The fourth petition in the Lord’s Prayer is “Give us today our daily bread.” When Christians pray for “daily bread,” it can evoke the Christian practice stewardship, such as tithing, sacrificial giving, or living simply. The premise of stewardship is that God has given abundantly to all people, and the abundance is a gift to be forwarded on to others where there is need. Since they are gifts, they should be used with both wisdom and joy. The resources people have can become gifts to share God’s kingdom with others.
What if voting was an act of stewardship?
It is virtually impossible to avoid news of presidential candidates flocking to Iowa to make their case for the Iowa caucuses. The campaigning happening in advance of the caucuses makes the toxic political environment even more apparent. Voting has become a high-stakes game, with opposing sides calculating tactics to ensure victory. Votes are used to help one team win over another. It is poor stewardship of the ballot when winning is prioritized over what might be best for the town, state, or nation.
Christians from the Lutheran tradition understand the fourth petition of The Lord’s Prayer to go beyond wealth. It includes everything that is necessary for daily life such as clothes, work, family, friends, and government. There in God’s bread basket of abundance is a ballot. It is a precious thing that many in the past have fought and died for, and some are doing the same for it today. Voting indeed is a necessity for daily life. When used with wisdom and care, voting can protect the other necessities that are recognized in “give us today our daily bread.” The vote is for looking out for the common good and protecting the vulnerable.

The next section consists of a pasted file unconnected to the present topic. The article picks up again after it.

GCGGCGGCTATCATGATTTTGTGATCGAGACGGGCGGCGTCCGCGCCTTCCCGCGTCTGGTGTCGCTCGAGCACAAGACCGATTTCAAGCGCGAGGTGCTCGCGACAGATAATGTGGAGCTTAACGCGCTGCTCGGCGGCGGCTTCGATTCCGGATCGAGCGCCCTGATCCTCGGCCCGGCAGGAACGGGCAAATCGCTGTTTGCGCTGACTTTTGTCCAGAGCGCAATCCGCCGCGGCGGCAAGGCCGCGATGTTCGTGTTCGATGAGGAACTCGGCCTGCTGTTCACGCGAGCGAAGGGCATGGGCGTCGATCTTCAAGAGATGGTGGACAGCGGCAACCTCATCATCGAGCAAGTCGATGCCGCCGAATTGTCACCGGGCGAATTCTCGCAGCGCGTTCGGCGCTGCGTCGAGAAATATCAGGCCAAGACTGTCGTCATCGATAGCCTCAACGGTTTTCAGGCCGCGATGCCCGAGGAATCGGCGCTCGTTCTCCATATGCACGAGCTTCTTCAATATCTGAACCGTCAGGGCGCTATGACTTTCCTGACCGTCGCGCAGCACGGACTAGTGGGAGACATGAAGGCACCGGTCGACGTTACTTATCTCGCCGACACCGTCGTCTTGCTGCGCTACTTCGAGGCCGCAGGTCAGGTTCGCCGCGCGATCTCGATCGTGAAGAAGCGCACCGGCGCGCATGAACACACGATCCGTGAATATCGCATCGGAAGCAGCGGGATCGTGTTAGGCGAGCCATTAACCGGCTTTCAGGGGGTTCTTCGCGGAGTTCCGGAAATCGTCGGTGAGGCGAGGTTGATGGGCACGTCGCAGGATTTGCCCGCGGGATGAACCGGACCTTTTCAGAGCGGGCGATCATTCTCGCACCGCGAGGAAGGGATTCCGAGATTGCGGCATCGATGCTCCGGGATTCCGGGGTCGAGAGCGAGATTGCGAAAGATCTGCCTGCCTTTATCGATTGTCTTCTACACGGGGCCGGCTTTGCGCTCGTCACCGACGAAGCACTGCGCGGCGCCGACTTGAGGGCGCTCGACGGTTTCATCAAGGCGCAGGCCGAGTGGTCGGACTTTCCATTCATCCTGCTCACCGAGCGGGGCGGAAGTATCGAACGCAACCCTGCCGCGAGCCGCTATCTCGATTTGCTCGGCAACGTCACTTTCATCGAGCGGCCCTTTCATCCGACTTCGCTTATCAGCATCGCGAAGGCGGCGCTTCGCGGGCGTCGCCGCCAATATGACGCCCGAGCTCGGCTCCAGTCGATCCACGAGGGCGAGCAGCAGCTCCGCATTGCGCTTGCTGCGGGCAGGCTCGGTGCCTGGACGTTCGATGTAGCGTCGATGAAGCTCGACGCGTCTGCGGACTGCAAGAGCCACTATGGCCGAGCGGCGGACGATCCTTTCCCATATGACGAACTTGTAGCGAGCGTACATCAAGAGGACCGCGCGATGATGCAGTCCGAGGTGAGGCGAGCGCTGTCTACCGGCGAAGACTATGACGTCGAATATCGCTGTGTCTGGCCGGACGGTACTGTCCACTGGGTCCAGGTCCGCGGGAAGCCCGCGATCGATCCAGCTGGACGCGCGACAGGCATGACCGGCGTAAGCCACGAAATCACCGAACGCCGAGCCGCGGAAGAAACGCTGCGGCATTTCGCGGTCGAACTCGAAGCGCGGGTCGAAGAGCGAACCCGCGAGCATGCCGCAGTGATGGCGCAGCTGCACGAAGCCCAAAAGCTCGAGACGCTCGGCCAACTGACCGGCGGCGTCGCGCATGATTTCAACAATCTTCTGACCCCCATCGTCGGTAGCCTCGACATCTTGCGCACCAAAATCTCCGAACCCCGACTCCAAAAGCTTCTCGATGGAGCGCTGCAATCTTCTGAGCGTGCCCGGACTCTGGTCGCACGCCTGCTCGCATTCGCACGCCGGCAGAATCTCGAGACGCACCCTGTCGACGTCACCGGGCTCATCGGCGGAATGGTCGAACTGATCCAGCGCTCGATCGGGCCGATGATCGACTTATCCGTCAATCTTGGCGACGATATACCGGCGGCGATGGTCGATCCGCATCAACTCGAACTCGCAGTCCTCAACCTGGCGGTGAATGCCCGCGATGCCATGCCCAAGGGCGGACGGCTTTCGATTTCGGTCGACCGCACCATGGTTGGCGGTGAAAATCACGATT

Voting based solely on a preferred team wastes the gift because the vote is neither appreciated as a gift, nor is it recognized as something to use for the wellbeing of others. Faithfully stewarding a vote has always meant taking time to know and evaluate candidates’ platforms, leadership skills, and experience. Given the political vitriol exhibited in recent years, faithfully stewarding a vote also means leaning into the 8th Commandment: “You shall not bear false witness against your neighbor.” The public political discourse has all but evicted empathy and understanding. Voters need to listen to candidates as they present themselves, understand the candidates in the best possible light, but also test their words.
While the Democratic caucuses are about five months away, every voter will get to cast a ballot in about fifteen months. Between then and now will be an excess of public discourse. If you pray the Lord’s Prayer this week, pause when you get to the fourth petition. Reflect for a moment on the “daily bread” you have received. Where has God provided? What are some creative practices to share what God has provided? How can you wisely use your ballot for the common good? God indeed has provided much for us to steward faithfully, including a vote.